I want to be one of Mary Cassatt’s mothers. Or Rossetti’s St. Anne. Wise and tender. Luminous and lovely.
And my children’s earliest memories of me to be buried in a sunny haze like a bright and blurry impressionist painting.
But I’m wiry haired and red eyed. Can’t be helped by the most forgiving of filters. My cold, bitterly over steeped tea seems appropriately like a witch’s brew. The lullabies I come up with, flattened and sharpened out of shape as they are, probably sound violent to tiny ears. Too often I moan and wail as sleep regressions that can’t be helped are met with mood regressions that can be.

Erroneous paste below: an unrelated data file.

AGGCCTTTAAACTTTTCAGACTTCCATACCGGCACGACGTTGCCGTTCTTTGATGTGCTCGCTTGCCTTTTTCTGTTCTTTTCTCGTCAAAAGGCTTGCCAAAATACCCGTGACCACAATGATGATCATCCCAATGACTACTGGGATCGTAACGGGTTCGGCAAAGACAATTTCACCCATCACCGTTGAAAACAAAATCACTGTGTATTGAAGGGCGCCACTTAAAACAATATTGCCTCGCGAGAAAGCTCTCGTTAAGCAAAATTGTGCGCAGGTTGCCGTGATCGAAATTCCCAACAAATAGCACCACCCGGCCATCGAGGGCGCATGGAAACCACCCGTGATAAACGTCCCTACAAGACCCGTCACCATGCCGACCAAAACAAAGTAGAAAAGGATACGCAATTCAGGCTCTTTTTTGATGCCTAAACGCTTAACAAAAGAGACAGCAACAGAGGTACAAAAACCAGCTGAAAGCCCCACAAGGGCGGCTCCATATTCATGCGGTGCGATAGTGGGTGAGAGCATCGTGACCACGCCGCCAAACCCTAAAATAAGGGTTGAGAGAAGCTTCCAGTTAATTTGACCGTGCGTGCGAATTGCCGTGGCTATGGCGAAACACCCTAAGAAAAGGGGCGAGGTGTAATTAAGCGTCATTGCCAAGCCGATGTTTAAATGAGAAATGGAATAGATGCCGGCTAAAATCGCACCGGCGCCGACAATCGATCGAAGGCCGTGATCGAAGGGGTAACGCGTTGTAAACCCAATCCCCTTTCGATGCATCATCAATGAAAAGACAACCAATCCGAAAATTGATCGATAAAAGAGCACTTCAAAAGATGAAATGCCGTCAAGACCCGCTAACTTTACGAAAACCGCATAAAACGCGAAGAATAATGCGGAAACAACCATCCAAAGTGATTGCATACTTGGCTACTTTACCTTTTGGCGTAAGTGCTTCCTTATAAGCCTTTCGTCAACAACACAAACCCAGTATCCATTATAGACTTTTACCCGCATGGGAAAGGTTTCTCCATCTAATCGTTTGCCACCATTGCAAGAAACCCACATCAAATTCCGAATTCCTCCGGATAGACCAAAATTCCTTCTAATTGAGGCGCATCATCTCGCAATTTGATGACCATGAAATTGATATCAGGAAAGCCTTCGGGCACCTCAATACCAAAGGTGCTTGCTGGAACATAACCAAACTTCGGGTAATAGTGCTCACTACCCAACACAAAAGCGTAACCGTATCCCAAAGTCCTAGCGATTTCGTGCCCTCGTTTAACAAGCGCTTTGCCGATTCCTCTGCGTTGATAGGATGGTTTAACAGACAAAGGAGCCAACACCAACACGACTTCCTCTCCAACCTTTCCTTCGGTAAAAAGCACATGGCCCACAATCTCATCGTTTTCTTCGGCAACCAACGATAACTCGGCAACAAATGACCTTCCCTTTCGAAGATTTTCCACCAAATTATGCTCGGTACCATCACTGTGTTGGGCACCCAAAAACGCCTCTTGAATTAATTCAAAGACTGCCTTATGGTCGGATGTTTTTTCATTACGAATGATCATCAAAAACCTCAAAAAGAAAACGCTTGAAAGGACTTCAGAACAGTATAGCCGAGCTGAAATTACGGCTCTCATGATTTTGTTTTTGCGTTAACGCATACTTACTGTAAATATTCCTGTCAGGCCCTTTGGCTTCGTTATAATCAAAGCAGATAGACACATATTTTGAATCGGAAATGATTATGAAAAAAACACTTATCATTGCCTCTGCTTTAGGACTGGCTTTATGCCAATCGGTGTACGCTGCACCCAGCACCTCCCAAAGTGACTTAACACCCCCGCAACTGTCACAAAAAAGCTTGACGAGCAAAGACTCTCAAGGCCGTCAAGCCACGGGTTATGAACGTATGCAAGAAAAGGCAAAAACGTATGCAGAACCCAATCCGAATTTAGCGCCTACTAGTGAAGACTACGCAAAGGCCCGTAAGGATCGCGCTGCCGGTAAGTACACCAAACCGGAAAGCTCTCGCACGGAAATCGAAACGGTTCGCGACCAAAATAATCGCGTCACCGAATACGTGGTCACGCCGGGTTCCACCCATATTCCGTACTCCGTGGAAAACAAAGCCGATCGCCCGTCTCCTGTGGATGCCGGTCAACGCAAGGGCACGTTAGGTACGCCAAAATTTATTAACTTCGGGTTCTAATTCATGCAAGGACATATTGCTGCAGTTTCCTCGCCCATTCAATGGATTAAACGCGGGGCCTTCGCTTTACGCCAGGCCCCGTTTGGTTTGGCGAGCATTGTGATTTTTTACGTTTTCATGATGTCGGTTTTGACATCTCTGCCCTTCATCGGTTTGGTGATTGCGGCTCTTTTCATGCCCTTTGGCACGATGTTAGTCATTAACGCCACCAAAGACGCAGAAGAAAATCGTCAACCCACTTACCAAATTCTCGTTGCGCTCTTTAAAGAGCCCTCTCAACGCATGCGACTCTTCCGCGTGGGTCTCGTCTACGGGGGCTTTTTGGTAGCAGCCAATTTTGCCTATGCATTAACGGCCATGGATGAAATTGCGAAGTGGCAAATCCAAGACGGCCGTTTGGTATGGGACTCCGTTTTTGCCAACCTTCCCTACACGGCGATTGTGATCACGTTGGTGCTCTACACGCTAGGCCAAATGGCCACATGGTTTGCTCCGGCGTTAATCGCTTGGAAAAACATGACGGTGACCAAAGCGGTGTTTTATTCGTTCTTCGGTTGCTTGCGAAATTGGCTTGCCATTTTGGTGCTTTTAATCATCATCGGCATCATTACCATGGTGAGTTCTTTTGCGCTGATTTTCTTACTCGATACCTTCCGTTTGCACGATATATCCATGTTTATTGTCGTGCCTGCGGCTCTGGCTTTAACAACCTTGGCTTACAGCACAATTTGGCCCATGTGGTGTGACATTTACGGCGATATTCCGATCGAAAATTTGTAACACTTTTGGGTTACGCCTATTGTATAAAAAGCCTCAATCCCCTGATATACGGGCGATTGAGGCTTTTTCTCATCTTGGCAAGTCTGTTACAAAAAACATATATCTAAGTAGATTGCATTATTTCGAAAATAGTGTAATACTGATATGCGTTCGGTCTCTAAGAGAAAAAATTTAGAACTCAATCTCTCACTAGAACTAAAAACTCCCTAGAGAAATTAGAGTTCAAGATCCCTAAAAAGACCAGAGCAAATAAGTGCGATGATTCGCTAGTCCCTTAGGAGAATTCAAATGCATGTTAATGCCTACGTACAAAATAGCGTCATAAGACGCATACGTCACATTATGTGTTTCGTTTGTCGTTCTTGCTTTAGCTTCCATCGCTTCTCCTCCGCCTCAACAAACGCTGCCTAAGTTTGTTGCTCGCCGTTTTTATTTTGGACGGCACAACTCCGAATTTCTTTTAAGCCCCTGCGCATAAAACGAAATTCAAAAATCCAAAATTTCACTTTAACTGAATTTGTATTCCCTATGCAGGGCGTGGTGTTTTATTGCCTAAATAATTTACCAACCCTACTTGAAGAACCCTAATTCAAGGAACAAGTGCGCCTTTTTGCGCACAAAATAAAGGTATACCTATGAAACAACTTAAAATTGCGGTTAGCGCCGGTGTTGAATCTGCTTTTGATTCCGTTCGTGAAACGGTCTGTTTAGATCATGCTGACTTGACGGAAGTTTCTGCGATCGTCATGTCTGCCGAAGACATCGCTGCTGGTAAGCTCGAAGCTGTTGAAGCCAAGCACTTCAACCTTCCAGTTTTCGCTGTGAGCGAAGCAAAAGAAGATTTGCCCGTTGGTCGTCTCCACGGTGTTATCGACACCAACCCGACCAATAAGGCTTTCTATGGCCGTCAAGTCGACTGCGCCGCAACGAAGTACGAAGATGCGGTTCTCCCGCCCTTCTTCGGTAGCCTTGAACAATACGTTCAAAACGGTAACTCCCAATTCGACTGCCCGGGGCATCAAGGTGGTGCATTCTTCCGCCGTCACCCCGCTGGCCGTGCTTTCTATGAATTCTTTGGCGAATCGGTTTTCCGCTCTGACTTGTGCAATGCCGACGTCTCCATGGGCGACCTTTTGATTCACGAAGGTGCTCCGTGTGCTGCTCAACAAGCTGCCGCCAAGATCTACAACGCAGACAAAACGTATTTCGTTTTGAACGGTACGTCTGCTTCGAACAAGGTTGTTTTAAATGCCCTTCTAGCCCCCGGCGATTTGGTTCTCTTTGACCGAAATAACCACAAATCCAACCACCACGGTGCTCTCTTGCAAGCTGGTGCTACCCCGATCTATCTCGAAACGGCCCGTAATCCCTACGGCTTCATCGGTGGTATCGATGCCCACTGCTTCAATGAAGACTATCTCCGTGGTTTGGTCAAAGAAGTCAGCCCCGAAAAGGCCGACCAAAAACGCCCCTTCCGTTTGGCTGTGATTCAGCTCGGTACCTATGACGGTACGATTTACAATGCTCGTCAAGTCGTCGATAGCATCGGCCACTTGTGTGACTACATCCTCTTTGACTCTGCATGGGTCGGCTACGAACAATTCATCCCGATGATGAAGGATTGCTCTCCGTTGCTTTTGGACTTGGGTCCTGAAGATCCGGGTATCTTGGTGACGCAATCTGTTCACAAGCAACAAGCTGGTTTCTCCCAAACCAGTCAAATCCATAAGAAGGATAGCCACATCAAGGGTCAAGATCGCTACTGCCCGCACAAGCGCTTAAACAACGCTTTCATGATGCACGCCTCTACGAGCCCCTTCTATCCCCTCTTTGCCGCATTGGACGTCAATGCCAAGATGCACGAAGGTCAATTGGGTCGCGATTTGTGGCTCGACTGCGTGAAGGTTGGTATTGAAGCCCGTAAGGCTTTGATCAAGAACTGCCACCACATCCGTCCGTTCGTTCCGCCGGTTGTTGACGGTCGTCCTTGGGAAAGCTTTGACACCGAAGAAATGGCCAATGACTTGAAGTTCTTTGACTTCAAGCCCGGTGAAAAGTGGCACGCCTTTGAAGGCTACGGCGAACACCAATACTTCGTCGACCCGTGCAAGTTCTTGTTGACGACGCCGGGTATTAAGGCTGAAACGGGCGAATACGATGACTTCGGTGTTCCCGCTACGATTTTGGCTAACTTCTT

And then there’s the guilt as I let my attention be splintered and fractured. All my dreams of fashioning a golden childhood and gentle home lost to bright screens and loud noises. The guilt as a small face is awash in blue light at odd hours of the night.
But I continue to tap, swipe, type, and look away. Away from growing limbs and a blooming body and a bubbling font of smiles and coos. Joy unreserved. And undeserved by this mother enamored by those frozen prettily in paint.